Mastering Git and GitHub (Part 1): Getting Started

Git is essential knowledge for every programmer. As you practice coding, you will begin to notice that you have a lot of projects on your computer. You get to make a lot of changes in other projects that you can’t track. Sometimes you are just worried about the safety of your work when your little brother keeps borrowing your computer. You may also need to access them remotely from other computers for various reasons. Git is here for you.

What Are Git and GitHub?

Git is a free and open-source distributed version control system that allows you to track the progress of your development work. You can save versions of your work and get back to it if you need to. GitHub, on the other hand, is an online git repository hosting service that allows you to store your projects online.

I need you to picture a baker making bread, an analogy I have created to help you understand Git. He makes the yeast dough (workspace), then takes it out in the sun for a few minutes to let it rise (index/staging area) and finally takes it to the oven (remote repository/GitHub). Each process is essential. It is almost the same when working with Git. There is your workspace, the index/staging area, and the remote repository and I need you to keep this in mind just in case you get lost since you will be working from the terminal the entire time.

Install Git and Create a GitHub Account

Get your Git downloads and then sign up for the GitHub account if you don’t have one. The best and most efficient way to learn Git is using the terminal or bash or cmd depending on what seems familiar to you. So the first thing you need to do after installation is run the following command in your project folder:

git init

This initializes a Git repository in the root folder of your project before or after putting in your work. When you show hidden files, you will discover a new .git folder in your project.

Git will start noticing the changes you make in your files within the project. This will happen for the new files created and modifications done on existing ones, but not for the committed changes. Just hang in there we will talk about commit in a few. To see the changes you have made, you need to run the following command:

git status

This will show you the files that you have changed and are ready for the next step. You have been working from your workspace and now you are moving to the index.

Add Your Changes to the Index/Staging Environment

This is done using the following command:

git add

You can either put one file by adding the file name after the command or you could add everything by running git add .notice the dot which represents “all“. Your files are now in the staging area waiting for you to commit them.

Creating a Commit for Your Staged Files

You are doing well so far. This is done using the command git commit which is incomplete at this point for explanations first. This command captures a snapshot of the project’s currently staged changes. Committed changes are saved changes and therefore considered “safe” versions of the project. Following this command is usually a message defining the changes for example: “initial commit” or “home component text fix“. Use the precise and significant description of the changes made for future reference. Time to create your first commit!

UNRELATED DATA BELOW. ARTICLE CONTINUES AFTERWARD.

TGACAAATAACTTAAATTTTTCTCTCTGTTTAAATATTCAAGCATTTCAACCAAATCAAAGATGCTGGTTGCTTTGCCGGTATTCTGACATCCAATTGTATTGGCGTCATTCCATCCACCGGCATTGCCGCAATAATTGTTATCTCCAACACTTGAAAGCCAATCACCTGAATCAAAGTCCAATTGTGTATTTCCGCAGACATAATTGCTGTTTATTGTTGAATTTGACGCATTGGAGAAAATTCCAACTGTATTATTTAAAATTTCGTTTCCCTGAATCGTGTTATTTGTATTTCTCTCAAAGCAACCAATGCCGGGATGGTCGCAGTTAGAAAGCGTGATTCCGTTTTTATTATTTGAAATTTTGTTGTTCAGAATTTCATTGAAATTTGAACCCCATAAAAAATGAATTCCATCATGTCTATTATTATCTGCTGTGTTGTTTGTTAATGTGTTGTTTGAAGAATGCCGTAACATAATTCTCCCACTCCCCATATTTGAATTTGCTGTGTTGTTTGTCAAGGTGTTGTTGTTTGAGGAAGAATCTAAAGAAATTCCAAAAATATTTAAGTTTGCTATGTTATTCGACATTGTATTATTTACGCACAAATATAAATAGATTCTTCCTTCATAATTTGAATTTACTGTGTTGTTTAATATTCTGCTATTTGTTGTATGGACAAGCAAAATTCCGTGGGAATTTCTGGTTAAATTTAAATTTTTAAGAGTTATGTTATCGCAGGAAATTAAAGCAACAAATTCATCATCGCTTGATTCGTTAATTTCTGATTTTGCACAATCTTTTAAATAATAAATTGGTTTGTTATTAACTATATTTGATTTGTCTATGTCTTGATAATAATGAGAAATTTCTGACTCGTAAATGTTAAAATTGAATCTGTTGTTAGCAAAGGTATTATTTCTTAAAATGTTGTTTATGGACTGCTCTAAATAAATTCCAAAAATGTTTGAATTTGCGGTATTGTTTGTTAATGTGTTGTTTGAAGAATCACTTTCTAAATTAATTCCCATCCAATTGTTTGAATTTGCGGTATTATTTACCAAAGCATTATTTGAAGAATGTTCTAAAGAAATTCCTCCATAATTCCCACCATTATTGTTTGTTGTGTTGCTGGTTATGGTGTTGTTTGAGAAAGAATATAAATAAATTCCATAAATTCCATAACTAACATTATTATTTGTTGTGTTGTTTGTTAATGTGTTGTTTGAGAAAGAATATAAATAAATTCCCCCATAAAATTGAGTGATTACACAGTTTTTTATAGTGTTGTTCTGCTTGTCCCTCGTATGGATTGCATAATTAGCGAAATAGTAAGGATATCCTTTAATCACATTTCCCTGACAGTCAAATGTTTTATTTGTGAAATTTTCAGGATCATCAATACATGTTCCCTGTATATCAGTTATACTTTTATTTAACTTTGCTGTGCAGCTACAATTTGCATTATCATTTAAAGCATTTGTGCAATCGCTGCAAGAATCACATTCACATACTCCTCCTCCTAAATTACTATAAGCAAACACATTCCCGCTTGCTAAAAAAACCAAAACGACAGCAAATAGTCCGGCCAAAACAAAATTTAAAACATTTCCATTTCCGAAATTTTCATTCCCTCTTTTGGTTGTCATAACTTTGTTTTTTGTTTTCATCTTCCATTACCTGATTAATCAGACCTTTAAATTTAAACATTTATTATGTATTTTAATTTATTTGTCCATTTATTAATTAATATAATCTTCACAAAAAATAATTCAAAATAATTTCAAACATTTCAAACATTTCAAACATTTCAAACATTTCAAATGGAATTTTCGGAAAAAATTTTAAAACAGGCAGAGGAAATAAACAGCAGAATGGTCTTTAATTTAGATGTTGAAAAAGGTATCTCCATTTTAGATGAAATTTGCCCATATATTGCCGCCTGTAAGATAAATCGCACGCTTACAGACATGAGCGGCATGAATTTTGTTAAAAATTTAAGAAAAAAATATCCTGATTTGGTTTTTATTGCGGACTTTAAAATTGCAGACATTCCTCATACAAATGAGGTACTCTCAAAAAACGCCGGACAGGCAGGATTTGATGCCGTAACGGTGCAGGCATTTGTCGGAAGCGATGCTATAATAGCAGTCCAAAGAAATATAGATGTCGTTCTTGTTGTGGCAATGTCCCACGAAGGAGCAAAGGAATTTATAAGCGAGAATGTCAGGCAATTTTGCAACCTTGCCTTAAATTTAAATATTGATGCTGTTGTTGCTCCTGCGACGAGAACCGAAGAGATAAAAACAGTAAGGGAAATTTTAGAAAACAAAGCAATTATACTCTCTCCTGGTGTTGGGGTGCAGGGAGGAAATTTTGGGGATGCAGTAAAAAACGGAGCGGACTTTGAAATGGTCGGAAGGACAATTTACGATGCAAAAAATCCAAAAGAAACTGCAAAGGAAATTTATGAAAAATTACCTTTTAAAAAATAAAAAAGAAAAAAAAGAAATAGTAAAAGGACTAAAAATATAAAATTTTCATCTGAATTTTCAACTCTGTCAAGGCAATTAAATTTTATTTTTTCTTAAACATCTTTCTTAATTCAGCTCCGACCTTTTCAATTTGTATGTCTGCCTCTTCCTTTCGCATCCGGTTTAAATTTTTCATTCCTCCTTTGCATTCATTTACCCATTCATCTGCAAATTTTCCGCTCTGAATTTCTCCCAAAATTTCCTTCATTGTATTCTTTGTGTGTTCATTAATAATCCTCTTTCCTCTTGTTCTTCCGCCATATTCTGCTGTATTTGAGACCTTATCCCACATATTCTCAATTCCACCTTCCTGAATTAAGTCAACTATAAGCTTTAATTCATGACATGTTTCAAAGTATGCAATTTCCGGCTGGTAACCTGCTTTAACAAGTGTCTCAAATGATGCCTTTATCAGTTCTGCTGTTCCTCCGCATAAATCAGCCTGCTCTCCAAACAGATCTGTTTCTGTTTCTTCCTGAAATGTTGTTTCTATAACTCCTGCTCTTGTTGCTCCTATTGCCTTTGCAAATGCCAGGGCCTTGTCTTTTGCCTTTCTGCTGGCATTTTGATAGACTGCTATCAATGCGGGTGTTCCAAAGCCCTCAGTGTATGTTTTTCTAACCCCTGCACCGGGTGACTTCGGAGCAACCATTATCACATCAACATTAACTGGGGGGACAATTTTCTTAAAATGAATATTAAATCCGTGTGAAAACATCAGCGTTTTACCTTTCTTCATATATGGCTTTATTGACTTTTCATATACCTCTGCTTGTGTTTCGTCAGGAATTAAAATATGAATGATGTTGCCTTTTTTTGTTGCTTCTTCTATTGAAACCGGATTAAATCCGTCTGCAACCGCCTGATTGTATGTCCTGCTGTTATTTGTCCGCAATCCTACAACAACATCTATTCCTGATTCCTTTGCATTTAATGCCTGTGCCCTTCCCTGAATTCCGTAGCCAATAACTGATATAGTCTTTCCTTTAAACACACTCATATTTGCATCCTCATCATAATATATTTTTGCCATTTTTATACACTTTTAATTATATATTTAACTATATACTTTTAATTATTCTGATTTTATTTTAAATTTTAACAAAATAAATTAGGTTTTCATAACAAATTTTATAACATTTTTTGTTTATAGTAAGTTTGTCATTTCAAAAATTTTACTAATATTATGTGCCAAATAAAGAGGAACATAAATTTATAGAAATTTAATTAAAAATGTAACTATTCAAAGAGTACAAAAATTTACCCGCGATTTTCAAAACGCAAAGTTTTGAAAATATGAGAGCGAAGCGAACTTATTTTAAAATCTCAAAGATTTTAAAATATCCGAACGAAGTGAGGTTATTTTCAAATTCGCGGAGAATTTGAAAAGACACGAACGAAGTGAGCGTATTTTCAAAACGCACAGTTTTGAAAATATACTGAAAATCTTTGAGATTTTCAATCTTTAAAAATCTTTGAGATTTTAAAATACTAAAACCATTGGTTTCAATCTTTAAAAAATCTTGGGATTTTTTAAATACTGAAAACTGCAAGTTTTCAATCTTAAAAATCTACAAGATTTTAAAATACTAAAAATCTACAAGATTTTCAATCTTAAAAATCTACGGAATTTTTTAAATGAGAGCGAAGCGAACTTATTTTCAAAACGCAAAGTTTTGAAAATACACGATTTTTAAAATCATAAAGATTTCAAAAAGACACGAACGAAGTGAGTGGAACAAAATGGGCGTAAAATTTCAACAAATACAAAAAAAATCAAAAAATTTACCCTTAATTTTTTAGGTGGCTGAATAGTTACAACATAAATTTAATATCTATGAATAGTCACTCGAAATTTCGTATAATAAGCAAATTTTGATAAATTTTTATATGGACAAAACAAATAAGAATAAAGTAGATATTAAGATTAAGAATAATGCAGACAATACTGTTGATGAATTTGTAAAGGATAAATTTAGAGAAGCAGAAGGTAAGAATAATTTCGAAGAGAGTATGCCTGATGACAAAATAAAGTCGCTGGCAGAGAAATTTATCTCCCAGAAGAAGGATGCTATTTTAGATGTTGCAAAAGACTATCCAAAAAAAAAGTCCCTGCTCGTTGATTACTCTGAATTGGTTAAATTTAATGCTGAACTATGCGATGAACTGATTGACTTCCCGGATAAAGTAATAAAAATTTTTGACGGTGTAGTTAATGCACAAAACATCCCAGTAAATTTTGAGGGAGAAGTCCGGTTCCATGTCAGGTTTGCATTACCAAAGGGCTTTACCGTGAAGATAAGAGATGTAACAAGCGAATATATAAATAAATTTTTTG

git commit -m "first commit"

You are now ready to push your project to your GitHub repository. To create a repository on your GitHub account follow the first 1-6 steps to creating a repo. The process will bring you here:

git commit
Screenshot from GitHub

To avoid confusion always name the repository after the name of your project. Run the following command to add your remote repository to your local one:

git remote add origin

The base branch, one you have been working on is called master. Time to push our project. Run the following command:

git push -u origin master

Your project is now on GitHub and it will look like this:

github project
Image by Luke Chesser from Unsplash

Ignore the security alert, we will talk about it much later. This pretty cool, right? Now that you know how to push your projects to GitHub, it is time to learn how to get it back to your local repository.

Cloning a GitHub Project

As the name suggests, this is acquiring a copy of a GitHub project. Might come in handy when you lose your project or when you need to work on it from a different computer other than your own and probably when you are working with other guys on the same project and each one of you needs a copy of the repository on their computers.

When you open a project on GitHub, it will look like the screenshot above with a big green clone or download button. Click it and it will open up a dropdown with a URL. Copy that URL and head back to your terminal and into your target preferred directory. Run the git clone command attaching the project link to it like in the example below.

git clone

Well done. Now you have a local repository of the project on your computer. What can I say? Ain’t the magic beautiful? Definitely This is the most basic thing about Git and you can try it several times until you get the hang of it.

There is so much more to learn about Git especially when teaming up is involved. In our next tutorial, we will learn about branches, upstream, merging, squashing commits and other useful stuff that will help you track your progress on projects with Git. If you find this helpful, let me know and always remember to ask questions when you get stuck.

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